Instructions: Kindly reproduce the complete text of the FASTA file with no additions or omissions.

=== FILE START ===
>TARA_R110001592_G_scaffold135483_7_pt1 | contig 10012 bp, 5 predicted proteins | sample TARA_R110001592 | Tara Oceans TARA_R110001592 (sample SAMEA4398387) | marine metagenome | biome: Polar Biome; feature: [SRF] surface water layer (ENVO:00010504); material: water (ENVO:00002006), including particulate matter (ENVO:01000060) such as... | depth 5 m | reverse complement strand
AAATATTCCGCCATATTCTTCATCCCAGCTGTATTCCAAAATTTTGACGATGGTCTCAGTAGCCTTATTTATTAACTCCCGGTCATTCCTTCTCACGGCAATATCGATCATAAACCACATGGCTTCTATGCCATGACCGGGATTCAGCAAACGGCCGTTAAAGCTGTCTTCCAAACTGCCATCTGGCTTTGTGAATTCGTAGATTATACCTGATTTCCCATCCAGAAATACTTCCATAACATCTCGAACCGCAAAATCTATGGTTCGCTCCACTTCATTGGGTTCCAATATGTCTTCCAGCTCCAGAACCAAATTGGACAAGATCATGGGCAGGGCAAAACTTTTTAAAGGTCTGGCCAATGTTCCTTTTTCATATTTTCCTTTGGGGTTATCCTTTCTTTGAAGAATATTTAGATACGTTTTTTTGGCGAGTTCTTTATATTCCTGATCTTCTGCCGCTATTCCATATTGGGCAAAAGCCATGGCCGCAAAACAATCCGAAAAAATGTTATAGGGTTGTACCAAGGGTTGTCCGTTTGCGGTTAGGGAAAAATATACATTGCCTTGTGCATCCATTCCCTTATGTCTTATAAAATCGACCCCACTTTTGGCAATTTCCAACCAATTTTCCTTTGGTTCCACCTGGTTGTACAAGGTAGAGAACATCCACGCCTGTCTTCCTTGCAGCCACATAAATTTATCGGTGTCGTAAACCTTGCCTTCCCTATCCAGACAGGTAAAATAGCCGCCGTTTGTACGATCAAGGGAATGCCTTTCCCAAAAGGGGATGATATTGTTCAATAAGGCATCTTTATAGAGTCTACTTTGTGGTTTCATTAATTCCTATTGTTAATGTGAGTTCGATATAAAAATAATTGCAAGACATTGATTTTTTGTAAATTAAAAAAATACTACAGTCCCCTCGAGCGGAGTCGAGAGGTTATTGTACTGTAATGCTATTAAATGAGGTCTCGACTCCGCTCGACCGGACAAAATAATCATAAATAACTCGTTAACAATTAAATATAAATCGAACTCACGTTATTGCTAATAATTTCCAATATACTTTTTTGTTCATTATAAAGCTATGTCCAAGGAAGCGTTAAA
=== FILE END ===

>TARA_R110001592_G_scaffold135483_7_pt1 | contig 10012 bp, 5 predicted proteins | sample TARA_R110001592 | Tara Oceans TARA_R110001592 (sample SAMEA4398387) | marine metagenome | biome: Polar Biome; feature: [SRF] surface water layer (ENVO:00010504); material: water (ENVO:00002006), including particulate matter (ENVO:01000060) such as... | depth 5 m | reverse complement strand
AAATATTCCGCCATATTCTTCATCCCAGCTGTATTCCAAAATTTTGACGATGGTCTCAGTAGCCTTATTTATTAACTCCCGGTCATTCCTTCTCACGGCAATATCGATCATAAACCACATGGCTTCTATGCCATGACCGGGATTCAGCAAACGGCCGTTAAAGCTGTCTTCCAAACTGCCATCTGGCTTTGTGAATTCGTAGATTATACCTGATTTCCCATCCAGAAATACTTCCATAACATCTCGAACCGCAAAATCTATGGTTCGCTCCACTTCATTGGGTTCCAATATGTCTTCCAGCTCCAGAACCAAATTGGACAAGATCATGGGCAGGGCAAAACTTTTTAAAGGTCTGGCCAATGTTCCTTTTTCATATTTTCCTTTGGGGTTATCCTTTCTTTGAAGAATATTTAGATACGTTTTTTTGGCGAGTTCTTTATATTCCTGATCTTCTGCCGCTATTCCATATTGGGCAAAAGCCATGGCCGCAAAACAATCCGAAAAAATGTTATAGGGTTGTACCAAGGGTTGTCCGTTTGCGGTTAGGGAAAAATATACATTGCCTTGTGCATCCATTCCCTTATGTCTTATAAAATCGACCCCACTTTTGGCAATTTCCAACCAATTTTCCTTTGGTTCCACCTGGTTGTACAAGGTAGAGAACATCCACGCCTGTCTTCCTTGCAGCCACATAAATTTATCGGTGTCGTAAACCTTGCCTTCCCTATCCAGACAGGTAAAATAGCCGCCGTTTGTACGATCAAGGGAATGCCTTTCCCAAAAGGGGATGATATTGTTCAATAAGGCATCTTTATAGAGTCTACTTTGTGGTTTCATTAATTCCTATTGTTAATGTGAGTTCGATATAAAAATAATTGCAAGACATTGATTTTTTGTAAATTAAAAAAATACTACAGTCCCCTCGAGCGGAGTCGAGAGGTTATTGTACTGTAATGCTATTAAATGAGGTCTCGACTCCGCTCGACCGGACAAAATAATCATAAATAACTCGTTAACAATTAAATATAAATCGAACTCACGTTATTGCTAATAATTTCCAATATACTTTTTTGTTCATTATAAAGCTATGTCCAAGGAAGCGTTAAA